Itâ€™s really easy. You do not need to consult lenders or even Realtors. You may wish to do so but even then, you have to do your own homework first.
Here are the steps I'd use:
1. Determine your income per month in retirement. You can add any part time work you might wish to do but remember that if you do so, the work may be curtailed before the mortgage and you don't want to be in the hole in the future.
2. Determine expenses, also per month, other than housing. Medicare isn't free. Food, Car, Household, Clothing, Utilities, Heat, Life Insurance, Vacations and other entertainment, Any loan payments, A little savings for a rainy day (even seniors have them) and perhaps how much that Saturday night poker game costs you.
3. Deduct #2 from #1. Thatâ€™s what you can afford a month. There have been complaints that people have been talked into house ownership debt well over their heads. Number 3 is your own limit, regardless of what anyone else tells you. Oh, and you 'd better add to #2 the maintenance upkeep of a house.
4. Now we get to the part where you determine what your house payments will be. If you have done a great job with #'s 1,2, and 3, you know what the maximum total will be per month.
The first element is P&I (Principal and Interest on your mortgage.) The mortgage is the NET figure after any down payment. At the current interest rate of 5.75%, that number will be $5.84 per thousand dollars of mortgage per month. Divide that into the amount that you have left in #3 above and thatâ€™s roughly what you can afford. You have two other things to deduct and they are Taxes and Insurance.
Next add to that the taxes per month (annual rate divided by 12.) The annual amount is, of course, the taxes on the property you will buy.
Finally, there's Insurance. There are both homeowners Insurance and, if you do not put down 20%, Mortgage Protection Insurance. I'd budget about 4% of the value of the house for the homeowner's and 2 1/2 % of the mortgage for PMI, if you take that option. To get a real figure, you'll have to get exact quotes.
There you go, a budget for PITI, the fixed monthly bill you will face.
How much of your income can go to these expenses? Rule of thumb is 28% household debt and 36% all debt. I believe that mortgages companies may let you go higher, they certainly were in the boom times but think about how much you really want for trips warm Latin climates in the winter, etc. before you go over those limits. You already have calculated your own safe zone in #3 above.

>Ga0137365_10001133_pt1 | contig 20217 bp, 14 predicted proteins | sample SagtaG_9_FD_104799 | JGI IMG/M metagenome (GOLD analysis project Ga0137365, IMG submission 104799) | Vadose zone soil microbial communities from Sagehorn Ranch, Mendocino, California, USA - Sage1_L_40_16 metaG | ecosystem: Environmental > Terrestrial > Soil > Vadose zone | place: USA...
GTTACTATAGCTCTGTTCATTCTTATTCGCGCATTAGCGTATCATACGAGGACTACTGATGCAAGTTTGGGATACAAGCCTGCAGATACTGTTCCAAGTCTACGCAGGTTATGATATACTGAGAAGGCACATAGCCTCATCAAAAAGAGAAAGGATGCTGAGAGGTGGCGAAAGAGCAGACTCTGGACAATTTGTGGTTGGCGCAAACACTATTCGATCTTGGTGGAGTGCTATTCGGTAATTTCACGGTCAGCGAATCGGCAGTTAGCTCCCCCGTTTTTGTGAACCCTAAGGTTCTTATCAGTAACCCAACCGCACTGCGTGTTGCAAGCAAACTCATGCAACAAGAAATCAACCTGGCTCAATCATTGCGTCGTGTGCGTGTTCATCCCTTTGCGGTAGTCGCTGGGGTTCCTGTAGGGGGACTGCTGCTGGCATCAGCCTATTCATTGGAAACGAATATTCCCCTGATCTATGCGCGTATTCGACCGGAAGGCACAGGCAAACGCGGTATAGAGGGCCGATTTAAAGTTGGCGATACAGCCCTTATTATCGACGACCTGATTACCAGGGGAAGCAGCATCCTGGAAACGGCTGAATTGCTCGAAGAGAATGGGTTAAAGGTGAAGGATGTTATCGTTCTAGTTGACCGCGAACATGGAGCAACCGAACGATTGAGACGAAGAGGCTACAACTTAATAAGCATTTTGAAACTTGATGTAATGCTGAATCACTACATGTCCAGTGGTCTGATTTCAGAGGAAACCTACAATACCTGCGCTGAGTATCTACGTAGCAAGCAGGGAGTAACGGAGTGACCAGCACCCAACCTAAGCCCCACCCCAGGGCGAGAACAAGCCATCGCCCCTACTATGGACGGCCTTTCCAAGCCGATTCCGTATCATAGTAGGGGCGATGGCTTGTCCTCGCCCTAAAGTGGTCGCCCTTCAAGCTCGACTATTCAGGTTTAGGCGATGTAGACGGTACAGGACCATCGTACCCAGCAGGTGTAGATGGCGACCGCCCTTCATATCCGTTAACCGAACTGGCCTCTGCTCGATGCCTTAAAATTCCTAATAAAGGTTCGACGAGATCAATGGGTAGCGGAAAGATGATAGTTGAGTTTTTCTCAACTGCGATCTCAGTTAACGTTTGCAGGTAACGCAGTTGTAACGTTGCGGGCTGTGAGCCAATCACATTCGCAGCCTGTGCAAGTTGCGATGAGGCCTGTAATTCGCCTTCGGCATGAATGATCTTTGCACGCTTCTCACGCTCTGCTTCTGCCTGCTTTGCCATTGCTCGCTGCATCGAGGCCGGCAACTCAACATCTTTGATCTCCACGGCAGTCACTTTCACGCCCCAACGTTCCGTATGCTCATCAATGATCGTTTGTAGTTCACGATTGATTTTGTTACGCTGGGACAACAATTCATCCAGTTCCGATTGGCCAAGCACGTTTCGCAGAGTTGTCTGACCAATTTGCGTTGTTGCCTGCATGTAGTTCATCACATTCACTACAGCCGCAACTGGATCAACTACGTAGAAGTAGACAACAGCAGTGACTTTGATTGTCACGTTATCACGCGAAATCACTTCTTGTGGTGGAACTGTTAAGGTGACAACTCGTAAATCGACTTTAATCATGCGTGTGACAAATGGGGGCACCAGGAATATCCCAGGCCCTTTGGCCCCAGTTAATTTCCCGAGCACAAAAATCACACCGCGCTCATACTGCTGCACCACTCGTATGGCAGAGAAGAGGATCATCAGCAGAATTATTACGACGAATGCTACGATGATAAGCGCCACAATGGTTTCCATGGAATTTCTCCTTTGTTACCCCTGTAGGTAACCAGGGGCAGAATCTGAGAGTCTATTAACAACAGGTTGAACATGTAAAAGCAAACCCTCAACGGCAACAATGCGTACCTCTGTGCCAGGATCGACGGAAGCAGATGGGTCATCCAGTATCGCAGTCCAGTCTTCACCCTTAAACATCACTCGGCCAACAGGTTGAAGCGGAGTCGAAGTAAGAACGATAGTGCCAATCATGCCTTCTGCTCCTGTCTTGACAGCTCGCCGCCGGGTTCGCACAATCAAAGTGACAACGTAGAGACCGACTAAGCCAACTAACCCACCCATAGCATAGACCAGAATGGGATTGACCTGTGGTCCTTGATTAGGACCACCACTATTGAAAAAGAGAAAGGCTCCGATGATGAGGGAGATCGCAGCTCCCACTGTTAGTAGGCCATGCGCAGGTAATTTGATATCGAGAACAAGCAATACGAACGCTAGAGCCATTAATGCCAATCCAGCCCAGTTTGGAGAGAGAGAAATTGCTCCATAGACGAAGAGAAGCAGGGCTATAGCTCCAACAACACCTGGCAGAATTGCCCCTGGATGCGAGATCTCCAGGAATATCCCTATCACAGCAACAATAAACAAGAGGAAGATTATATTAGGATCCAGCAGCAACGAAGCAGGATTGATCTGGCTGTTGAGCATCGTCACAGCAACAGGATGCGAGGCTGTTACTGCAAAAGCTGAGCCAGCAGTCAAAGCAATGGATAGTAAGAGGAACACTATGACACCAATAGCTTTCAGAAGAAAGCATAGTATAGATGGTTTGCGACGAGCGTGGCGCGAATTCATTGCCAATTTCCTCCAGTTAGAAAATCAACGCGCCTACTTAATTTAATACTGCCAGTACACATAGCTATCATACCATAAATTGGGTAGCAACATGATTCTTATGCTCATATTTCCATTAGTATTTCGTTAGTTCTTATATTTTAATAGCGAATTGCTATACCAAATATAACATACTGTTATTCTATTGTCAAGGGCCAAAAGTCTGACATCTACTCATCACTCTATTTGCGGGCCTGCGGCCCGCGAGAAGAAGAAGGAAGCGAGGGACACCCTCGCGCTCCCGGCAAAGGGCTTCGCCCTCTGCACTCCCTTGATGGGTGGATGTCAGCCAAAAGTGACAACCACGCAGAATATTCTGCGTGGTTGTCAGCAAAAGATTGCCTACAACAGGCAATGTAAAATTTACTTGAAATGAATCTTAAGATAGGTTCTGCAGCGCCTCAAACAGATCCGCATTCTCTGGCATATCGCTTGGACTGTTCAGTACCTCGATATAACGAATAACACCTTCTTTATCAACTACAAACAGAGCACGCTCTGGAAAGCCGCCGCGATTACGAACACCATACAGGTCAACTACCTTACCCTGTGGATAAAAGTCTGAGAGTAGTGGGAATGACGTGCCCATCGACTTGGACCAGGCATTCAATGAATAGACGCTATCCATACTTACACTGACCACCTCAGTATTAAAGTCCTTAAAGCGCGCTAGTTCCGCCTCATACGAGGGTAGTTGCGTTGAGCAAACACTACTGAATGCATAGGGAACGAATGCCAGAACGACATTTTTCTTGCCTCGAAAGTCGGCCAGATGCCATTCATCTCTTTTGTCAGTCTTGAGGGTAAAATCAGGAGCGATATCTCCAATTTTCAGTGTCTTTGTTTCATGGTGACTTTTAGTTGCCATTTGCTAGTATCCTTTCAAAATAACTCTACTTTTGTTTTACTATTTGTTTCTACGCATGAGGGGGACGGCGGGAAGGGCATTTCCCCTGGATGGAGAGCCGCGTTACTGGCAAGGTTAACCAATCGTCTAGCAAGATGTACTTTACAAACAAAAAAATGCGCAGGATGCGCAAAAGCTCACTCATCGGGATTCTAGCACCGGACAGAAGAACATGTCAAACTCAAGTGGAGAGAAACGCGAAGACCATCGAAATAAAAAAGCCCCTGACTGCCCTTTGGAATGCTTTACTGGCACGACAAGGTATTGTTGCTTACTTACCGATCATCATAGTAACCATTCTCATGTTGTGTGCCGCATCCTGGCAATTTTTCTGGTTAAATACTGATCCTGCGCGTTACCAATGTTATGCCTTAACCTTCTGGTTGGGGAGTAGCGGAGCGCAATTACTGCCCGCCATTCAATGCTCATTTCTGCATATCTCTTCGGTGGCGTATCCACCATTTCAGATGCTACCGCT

Lots of luck!
The formula is quite simple well so it seems, this will give you a general idea to where you are as far as affordability. By the way you got great answers and I agree with all the responses. First thing first yes you first step when thinking in your biggest investment of your life is to consult with a mortgage professional he or she will guide you thru the lending maze. I like to know how things work and if you are like me this might help you a little.
Lenders have different guidelines and some are more flexible than others on this so this information is not written in stone. Fannie Mae, Freddie Mac and FHA have set some standards to what your monthly mortgage expense should be and make your home affordable. These things are called ratios and they can give you a general idea what you need or basically how much of your income you should spend on mortgage and consumer debt. The first one is called your front RATIO this will tell you how much mortgage (Principal, Interest, Taxes and Insurance you should pay a month will call this PITI). Most lenders will be ok with a 35% front ratio well thatâ€™s in a perfect world but you and I know that we donâ€™t live in a perfect world and the lenders know this too. So some lenders will accept this ratio to go as high as 40% on case by case basis donâ€™t get too excited. To get there the lender might look at a few things at times called compensating factors. Compensating factors can be defined as; how much deposit are you willing to invest on your new home, your credit scores, cash in the bank after closing, time at work and other related information as deemed necessary. The second ratio they call the back ratio, this ratio determines the amount of mortgage and consumer debt that you are able to carry based on your income. (consumer debt is your car payment, credit card payments, student loans, personal loan ect. Not your electric, gas, telephone well you get the point). The back ratio with most lenders is 45% again there is some flexibility depending on your particular situation and financial scenario.
Summary if you make $100K based on a 35% front ratio the monthly mortgage payment that you can afford or PITI should be around $2900.00 in the other hand your back ratio (PITI + Consumer debt) should not exceed a 45% so that will put you at around $3700 per month. In other words your consumer debt canâ€™t be no higher than $850 per month. I reiterate this formula will give you an idea is not written in stone lenders need to look at your credit, financial and assets to be able to determine what type of loan program and payment best suits your needs and financial situation.
I hope this information gives you a head start on your home buying process, you can always reach me at my office at 973.910.5698 good luck.
Pablo LÃ³pez, RealtorÂ® â€“ Associate
Century 21 Elite Realty, LLC.
337 Changebridge Rd
Pine Brook, NJ 07058
Office: 973.244.7980 Ext 215
It surely is a great time to buy with prices relaxes and rates low. You are right about that! Good luck to you.
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